Last week, Sara Foster tagged me in a book meme called the Next Big Thing, which asks authors to answer ten questions about their books. Sara is a fellow West Australian writer and her new psychological suspense Shallow Breath has just been released. You can read her response to the meme here, and here are my answers to the same questions:
1) What is the working title of your current work-in-progress/next book?
2) Where did the idea come from?
I read an article called ‘Cities After Oil’ by Adrian Atkinson that considered the possibility of the collapse of society and infrastructure in the not too distant future, which I found terrifying and fascinating in equal measure. At around the same time, I first heard of the Svalbard Global Seed Bank, also known as the ‘Doomsday Vault,’ which stores seeds for posterity, in the event of potential worldwide cataclysms including nuclear warfare etc. These two ideas came together to form the kernel for The Ark.
3) What genre does your book fall under?
It is a speculative fiction, in that it is set in the future (2041) and speculates about how the world might look at that time. It is also a contemporary version of an ‘epistolary novel’ as the story is told, not through traditional prose, but through a series of digital documents, including emails, text messages and blog posts.
4) What actors would you choose to play the part of your characters in a movie rendition?
I’d love to see Roy Scheider (from Jaws) as Aidan Fox; perhaps Cate Blanchett as Ava. There are 26 characters in the story, so it would end up being an ensemble piece. I’m sure I could fit Ryan Gosling in there somewhere, hopefully with his shirt off!
5) What is the one-sentence synopsis of your book?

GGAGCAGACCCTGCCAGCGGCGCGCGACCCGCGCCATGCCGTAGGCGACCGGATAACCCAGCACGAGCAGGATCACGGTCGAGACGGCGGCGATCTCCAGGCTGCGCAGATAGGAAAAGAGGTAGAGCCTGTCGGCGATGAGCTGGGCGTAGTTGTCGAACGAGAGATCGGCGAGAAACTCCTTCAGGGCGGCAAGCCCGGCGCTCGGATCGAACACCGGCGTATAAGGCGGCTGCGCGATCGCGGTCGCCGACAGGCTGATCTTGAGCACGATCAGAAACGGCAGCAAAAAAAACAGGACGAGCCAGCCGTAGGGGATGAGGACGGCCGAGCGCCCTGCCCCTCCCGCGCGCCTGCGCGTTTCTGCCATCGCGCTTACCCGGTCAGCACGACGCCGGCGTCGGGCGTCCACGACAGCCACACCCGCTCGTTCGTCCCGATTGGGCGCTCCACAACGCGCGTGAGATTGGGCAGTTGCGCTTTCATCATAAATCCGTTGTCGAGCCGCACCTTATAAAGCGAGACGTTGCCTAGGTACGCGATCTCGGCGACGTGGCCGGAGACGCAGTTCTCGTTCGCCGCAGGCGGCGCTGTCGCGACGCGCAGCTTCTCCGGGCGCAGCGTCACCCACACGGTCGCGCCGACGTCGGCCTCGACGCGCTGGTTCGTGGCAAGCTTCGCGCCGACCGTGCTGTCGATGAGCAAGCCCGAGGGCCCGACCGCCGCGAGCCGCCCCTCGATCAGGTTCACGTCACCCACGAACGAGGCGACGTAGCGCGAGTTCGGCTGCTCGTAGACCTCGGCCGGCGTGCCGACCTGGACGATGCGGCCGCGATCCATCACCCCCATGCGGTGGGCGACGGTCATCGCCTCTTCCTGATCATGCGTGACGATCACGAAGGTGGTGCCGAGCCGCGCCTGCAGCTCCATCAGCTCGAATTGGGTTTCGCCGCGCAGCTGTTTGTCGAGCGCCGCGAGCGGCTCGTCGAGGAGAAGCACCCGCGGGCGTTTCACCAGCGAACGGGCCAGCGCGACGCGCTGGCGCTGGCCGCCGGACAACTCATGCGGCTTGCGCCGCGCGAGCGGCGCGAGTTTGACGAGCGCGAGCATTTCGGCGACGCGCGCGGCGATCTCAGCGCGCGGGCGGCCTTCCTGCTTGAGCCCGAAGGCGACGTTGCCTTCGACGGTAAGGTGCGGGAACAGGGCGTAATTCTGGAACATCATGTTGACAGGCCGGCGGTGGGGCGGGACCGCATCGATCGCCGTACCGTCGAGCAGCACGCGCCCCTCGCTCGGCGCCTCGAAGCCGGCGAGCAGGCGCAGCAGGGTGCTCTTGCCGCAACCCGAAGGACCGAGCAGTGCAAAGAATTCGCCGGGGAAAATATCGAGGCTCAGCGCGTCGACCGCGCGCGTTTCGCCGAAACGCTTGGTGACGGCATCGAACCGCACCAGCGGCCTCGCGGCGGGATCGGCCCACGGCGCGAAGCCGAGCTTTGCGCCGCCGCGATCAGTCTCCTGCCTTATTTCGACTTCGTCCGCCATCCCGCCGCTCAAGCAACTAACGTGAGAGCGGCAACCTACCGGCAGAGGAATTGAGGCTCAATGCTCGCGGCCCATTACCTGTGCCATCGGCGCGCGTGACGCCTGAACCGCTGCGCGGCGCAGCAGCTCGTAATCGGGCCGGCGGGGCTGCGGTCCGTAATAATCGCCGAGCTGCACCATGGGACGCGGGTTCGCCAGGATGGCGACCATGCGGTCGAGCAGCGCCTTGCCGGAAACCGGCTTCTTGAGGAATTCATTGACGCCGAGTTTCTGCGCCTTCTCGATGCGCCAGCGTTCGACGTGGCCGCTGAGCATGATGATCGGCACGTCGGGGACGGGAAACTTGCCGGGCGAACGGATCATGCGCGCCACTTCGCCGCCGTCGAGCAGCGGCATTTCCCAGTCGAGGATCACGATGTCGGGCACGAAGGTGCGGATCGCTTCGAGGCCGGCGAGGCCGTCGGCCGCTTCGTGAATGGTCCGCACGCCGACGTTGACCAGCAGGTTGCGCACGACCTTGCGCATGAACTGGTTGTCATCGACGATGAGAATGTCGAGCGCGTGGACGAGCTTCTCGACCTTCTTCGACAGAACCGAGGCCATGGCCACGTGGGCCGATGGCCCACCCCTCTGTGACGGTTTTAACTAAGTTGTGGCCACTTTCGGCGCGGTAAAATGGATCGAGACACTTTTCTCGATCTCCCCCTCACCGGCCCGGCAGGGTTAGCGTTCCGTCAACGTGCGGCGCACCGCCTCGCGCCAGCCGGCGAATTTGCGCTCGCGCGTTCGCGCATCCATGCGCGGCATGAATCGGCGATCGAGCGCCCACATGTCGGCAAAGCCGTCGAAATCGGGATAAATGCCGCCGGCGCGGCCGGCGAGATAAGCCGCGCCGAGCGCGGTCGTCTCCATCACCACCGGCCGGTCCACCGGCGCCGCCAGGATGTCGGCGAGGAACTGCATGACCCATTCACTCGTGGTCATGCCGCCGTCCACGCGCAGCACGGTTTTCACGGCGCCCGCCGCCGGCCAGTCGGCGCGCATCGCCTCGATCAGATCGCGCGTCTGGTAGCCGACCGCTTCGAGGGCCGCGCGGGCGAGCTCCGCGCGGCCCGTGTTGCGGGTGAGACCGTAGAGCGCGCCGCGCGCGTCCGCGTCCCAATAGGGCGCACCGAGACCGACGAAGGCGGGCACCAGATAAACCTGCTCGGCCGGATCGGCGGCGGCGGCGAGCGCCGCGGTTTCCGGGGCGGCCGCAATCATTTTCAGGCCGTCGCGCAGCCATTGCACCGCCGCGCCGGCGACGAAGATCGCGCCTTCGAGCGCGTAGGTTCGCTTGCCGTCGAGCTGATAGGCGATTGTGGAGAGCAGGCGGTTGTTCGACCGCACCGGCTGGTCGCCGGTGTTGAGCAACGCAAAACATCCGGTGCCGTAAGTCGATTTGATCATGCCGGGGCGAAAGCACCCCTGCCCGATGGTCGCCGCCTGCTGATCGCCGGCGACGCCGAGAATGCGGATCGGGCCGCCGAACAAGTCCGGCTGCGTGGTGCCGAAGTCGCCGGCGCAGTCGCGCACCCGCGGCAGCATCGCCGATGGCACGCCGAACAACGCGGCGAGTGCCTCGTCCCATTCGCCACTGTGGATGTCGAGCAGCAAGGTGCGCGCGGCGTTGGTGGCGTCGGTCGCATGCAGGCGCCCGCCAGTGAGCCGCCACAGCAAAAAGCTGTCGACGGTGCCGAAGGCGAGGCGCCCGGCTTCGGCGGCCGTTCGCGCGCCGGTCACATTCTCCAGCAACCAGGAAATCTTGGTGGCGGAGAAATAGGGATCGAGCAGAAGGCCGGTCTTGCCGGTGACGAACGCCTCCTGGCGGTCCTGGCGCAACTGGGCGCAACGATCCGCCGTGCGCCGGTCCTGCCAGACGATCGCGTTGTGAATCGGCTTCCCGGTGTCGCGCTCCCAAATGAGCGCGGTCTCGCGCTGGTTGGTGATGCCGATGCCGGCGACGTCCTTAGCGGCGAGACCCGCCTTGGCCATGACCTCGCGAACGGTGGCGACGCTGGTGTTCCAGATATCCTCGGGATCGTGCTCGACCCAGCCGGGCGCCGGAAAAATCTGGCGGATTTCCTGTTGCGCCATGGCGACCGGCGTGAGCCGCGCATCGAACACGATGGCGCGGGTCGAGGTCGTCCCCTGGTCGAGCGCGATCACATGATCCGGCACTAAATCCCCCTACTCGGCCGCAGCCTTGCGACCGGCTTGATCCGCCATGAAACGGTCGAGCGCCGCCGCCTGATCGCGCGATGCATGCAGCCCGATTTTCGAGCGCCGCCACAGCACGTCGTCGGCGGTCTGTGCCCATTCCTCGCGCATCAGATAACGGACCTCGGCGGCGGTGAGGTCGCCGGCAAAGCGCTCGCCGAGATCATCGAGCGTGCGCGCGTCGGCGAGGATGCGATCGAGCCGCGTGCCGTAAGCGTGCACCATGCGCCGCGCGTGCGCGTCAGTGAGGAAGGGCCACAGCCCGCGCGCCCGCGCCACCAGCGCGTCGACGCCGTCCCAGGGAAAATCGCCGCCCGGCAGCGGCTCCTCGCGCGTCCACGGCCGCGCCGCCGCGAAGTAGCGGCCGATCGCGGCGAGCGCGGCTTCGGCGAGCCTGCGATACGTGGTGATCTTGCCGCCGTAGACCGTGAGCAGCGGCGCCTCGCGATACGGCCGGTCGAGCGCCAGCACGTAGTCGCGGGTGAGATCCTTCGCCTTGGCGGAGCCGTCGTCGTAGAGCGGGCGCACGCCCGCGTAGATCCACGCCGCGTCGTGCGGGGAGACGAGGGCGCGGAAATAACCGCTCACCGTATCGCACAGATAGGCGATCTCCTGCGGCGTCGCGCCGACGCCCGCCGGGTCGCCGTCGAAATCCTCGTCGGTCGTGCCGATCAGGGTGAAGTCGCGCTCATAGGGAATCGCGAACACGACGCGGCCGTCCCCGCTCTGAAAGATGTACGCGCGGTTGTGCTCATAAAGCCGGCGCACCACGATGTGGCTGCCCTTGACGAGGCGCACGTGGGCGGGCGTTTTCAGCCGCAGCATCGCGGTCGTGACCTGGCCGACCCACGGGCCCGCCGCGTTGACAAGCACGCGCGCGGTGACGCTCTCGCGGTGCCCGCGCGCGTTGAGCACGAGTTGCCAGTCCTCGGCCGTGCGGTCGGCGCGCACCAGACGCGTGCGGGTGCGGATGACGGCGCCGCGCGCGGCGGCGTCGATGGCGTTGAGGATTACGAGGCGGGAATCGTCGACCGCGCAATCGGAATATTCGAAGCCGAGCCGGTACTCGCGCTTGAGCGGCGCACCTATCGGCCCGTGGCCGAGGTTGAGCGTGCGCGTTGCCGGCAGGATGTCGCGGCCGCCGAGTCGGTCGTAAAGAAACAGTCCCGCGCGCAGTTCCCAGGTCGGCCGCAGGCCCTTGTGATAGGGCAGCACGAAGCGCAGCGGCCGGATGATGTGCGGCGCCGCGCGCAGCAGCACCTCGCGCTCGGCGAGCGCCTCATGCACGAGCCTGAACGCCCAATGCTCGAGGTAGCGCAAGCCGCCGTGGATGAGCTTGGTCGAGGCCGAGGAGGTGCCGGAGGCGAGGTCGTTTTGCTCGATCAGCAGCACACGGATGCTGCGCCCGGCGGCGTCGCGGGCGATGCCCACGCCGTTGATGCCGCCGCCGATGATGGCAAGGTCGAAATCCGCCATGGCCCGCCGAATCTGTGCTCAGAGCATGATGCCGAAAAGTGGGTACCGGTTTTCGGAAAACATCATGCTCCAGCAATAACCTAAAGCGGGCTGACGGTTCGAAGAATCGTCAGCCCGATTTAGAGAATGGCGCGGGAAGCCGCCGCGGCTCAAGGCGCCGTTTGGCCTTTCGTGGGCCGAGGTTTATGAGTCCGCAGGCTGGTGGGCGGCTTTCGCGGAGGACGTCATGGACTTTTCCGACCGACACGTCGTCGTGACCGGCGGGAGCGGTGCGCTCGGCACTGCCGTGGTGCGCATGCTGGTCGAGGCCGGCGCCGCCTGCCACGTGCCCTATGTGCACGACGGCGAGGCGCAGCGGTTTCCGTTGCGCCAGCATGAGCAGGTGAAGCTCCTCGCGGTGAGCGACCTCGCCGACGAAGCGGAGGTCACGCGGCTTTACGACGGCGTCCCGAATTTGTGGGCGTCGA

The Ark delves into the fears and concerns raised by the environmental predicament which is facing the world today, exploring human nature in desperate times. At its heart it asks, can our moral compass ever return to true north after a period in which every decision might be a matter of life and death and the only imperative is survival?
6) Will your book be self-published or represented by an agency?
Good question! Because it is told through a series of digital documents, I somehow don’t envisage it as a paper book. I’m toying with the idea of self-publishing, but I’m also looking into publishers who are doing innovative things with e-books. The jury is still out.
I don’t have an agent. I tried to find one to represent my second novel, Whisky Charlie Foxtrot, but in the end it turned out to be easier to find a publisher than it was to find an agent. I await the day when they come knocking on my door!
7) How long did it take you to write the first draft?
A couple of years, I think. I’m terribly slow.
8) What other books would you compare this story to within your genre?
Wool by Hugh Howey; Oryx and Crake by Margaret Atwood; Super-Sad True Love Story by Gary Shteyngart.
9) Who or what inspired you to write this book?
See question 2!
10) What else about the book might pique the reader’s interest?
I was one of five recipients of an inaugural Australia Council Creative Australia Fellowship, and I’m using my fellowship to develop an interactive multi-media website and app to accompany The Ark.